THE SIGNIFICANCE OF ELECTRICITY ECONOMICS
The electricity industry is undergoing the deepest transformation of its history, driven by decentralisation and decarbonisation: new technologies from solar photovoltaics to batteries and the internet of things reshape how electricity is produced, transported, traded and consumed. Wind and solar energy are at the center of change. Understanding this revolution requires understanding the interactions between electricity systems, technologies, economics, markets and regulation.
Good energy policy requires a sound understanding of the fundamental physics and economics, as well as the institutional and legal frameworks that shape power systems and markets. The goal of this course is to equip students with this knowledge. The focus of this class is on economics, and to a lesser degree it also covers technology.
The centerpiece of this class is the economics of wind and solar energy. After a crash-course in power plant technology and electricity systems engineering, we will discuss the drivers of cost of electricity, with a particular focus on renewable energy and the cost revolution that has made wind and solar energy cost-competitive with fossil fuels. We will then develop tools to assess the value of electricity, based on a rigorous assessment of electricity markets. Students will learn methods to derive an optimal long-term electricity generation mix and to evaluate the economics of wind and solar energy. A particular focus will be the “market value” (average revenue) of wind and solar energy. We will see why the value of renewable electricity drops as its share in total electricity supply increases and discuss the (unsettling) implications of this outcome for the long-term economics of renewables, and learn what can be done to mitigate the value drop. Apart from economics of electricity generation, the course will discuss the fundamental principles of electricity grids and options to integrate renewable energy into existing power systems (electricity storage, network expansion and flexible power plants), and the rise of “prosumers”.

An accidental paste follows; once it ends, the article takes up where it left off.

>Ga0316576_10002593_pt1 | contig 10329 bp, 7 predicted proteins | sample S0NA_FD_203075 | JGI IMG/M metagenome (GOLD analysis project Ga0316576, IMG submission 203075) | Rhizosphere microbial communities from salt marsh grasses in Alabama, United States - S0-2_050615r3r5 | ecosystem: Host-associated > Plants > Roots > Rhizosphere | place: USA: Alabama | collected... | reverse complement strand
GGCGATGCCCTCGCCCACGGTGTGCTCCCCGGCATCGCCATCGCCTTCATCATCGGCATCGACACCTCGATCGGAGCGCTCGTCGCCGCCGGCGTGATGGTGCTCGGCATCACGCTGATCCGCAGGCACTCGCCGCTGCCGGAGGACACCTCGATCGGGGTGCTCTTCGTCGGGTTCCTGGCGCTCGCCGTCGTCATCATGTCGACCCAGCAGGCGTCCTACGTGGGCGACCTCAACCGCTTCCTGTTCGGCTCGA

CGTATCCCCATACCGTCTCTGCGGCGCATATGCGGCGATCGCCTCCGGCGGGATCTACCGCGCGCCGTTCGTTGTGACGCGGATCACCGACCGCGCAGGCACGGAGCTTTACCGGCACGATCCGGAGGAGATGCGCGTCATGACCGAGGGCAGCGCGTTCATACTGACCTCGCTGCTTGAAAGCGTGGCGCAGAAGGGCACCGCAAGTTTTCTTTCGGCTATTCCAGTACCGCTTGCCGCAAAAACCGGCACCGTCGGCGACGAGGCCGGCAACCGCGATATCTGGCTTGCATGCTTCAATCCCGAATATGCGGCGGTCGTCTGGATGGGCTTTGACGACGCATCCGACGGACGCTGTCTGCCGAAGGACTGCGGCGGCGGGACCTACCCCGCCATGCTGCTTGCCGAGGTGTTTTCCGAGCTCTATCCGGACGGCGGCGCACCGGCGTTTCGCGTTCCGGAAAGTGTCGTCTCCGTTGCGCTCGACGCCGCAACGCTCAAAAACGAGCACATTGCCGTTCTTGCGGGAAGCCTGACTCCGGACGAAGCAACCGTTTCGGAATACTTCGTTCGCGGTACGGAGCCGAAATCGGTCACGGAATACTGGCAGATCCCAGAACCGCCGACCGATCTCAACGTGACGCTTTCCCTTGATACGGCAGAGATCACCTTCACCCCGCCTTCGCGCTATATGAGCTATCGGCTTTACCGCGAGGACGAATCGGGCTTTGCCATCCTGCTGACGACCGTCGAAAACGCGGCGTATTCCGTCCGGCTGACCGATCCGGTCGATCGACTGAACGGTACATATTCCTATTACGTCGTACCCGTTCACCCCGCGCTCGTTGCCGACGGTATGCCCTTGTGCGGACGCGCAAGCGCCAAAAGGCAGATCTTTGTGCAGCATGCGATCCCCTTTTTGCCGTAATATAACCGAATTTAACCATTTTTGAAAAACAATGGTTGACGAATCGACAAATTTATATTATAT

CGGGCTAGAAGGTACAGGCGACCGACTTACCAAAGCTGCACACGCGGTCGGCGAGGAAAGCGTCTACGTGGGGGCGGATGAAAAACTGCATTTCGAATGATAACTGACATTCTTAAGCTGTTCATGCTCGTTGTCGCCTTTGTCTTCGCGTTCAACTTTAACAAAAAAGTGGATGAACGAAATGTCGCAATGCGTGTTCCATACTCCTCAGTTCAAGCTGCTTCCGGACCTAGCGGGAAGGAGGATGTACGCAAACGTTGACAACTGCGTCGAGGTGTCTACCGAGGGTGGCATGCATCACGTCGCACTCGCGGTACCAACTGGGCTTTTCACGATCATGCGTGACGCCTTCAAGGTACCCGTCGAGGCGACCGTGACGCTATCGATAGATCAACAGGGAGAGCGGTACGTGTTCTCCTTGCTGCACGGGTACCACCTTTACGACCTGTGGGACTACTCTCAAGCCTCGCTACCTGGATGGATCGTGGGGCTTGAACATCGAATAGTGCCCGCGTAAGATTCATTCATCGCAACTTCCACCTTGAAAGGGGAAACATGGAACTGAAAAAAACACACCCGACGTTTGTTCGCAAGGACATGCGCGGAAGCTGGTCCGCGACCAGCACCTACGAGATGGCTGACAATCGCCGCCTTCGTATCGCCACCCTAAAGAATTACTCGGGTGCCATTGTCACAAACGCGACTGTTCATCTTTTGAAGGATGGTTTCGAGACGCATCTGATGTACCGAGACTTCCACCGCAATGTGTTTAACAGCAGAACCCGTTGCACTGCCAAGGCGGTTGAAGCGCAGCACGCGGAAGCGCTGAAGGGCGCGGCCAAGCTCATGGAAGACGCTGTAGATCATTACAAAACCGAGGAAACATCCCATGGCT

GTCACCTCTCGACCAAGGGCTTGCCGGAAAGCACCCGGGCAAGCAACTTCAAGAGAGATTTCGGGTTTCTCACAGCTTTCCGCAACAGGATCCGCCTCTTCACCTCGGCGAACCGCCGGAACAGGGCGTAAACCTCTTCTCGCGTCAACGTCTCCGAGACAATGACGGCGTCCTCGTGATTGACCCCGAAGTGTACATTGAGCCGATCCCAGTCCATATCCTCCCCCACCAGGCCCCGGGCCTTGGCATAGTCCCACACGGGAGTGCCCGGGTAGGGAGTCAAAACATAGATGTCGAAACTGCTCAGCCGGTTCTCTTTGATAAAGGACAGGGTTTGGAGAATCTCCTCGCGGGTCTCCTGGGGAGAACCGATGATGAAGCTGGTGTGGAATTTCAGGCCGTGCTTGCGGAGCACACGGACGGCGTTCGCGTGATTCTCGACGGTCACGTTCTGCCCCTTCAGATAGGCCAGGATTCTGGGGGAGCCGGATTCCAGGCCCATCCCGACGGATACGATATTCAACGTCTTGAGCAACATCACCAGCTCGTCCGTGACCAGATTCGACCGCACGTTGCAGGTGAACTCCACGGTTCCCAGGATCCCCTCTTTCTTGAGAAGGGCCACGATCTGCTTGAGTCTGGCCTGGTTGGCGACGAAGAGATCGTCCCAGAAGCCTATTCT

These are the relevant issues not only in Germany’s Energiewende, but also in upcoming EU legislation and a number of emerging economies. This is a 2nd year elective with a Policy Analysis concentration. It can be taken in place of C8 Economics II, for students who completed GRAD-C7adv Advanced Economics during the Fall 2019 semester. If you took GRAD-C7 Economics I Intro and received a recommendation, you may also take this elective in place of C8 Economics II. Please note that in each course we have designated spots for both 1st year students and 2nd year students. As with all electives, 2nd year students with the respective area of concentration will get preference within the designated spots for 2nd year students.
This course is for 2nd year MIA and MPP students only.